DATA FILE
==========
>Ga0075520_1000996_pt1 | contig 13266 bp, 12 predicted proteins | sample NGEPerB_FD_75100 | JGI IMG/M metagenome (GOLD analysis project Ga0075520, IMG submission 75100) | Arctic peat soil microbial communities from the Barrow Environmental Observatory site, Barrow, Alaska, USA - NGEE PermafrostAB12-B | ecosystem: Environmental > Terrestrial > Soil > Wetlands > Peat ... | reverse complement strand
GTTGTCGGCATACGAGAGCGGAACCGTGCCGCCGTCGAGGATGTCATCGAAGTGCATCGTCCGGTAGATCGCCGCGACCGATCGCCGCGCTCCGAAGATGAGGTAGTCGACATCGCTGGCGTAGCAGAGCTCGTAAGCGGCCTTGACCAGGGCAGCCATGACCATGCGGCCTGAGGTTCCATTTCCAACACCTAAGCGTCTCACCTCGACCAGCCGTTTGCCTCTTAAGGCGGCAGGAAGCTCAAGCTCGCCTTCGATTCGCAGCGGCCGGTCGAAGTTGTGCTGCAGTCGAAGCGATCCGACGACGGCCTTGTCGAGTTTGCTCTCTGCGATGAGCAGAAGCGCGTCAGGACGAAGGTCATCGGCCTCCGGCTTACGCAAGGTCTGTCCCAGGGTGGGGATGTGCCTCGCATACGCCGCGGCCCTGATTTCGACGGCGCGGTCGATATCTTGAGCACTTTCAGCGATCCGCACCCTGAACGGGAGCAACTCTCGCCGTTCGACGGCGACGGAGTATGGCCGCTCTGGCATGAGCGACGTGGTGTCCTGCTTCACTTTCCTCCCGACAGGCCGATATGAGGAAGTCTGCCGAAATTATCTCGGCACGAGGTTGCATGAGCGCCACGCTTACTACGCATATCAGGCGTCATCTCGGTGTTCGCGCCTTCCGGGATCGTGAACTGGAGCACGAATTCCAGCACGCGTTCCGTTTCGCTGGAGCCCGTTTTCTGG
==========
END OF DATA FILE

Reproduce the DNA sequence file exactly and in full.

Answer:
>Ga0075520_1000996_pt1 | contig 13266 bp, 12 predicted proteins | sample NGEPerB_FD_75100 | JGI IMG/M metagenome (GOLD analysis project Ga0075520, IMG submission 75100) | Arctic peat soil microbial communities from the Barrow Environmental Observatory site, Barrow, Alaska, USA - NGEE PermafrostAB12-B | ecosystem: Environmental > Terrestrial > Soil > Wetlands > Peat ... | reverse complement strand
GTTGTCGGCATACGAGAGCGGAACCGTGCCGCCGTCGAGGATGTCATCGAAGTGCATCGTCCGGTAGATCGCCGCGACCGATCGCCGCGCTCCGAAGATGAGGTAGTCGACATCGCTGGCGTAGCAGAGCTCGTAAGCGGCCTTGACCAGGGCAGCCATGACCATGCGGCCTGAGGTTCCATTTCCAACACCTAAGCGTCTCACCTCGACCAGCCGTTTGCCTCTTAAGGCGGCAGGAAGCTCAAGCTCGCCTTCGATTCGCAGCGGCCGGTCGAAGTTGTGCTGCAGTCGAAGCGATCCGACGACGGCCTTGTCGAGTTTGCTCTCTGCGATGAGCAGAAGCGCGTCAGGACGAAGGTCATCGGCCTCCGGCTTACGCAAGGTCTGTCCCAGGGTGGGGATGTGCCTCGCATACGCCGCGGCCCTGATTTCGACGGCGCGGTCGATATCTTGAGCACTTTCAGCGATCCGCACCCTGAACGGGAGCAACTCTCGCCGTTCGACGGCGACGGAGTATGGCCGCTCTGGCATGAGCGACGTGGTGTCCTGCTTCACTTTCCTCCCGACAGGCCGATATGAGGAAGTCTGCCGAAATTATCTCGGCACGAGGTTGCATGAGCGCCACGCTTACTACGCATATCAGGCGTCATCTCGGTGTTCGCGCCTTCCGGGATCGTGAACTGGAGCACGAATTCCAGCACGCGTTCCGTTTCGCTGGAGCCCGTTTTCTGG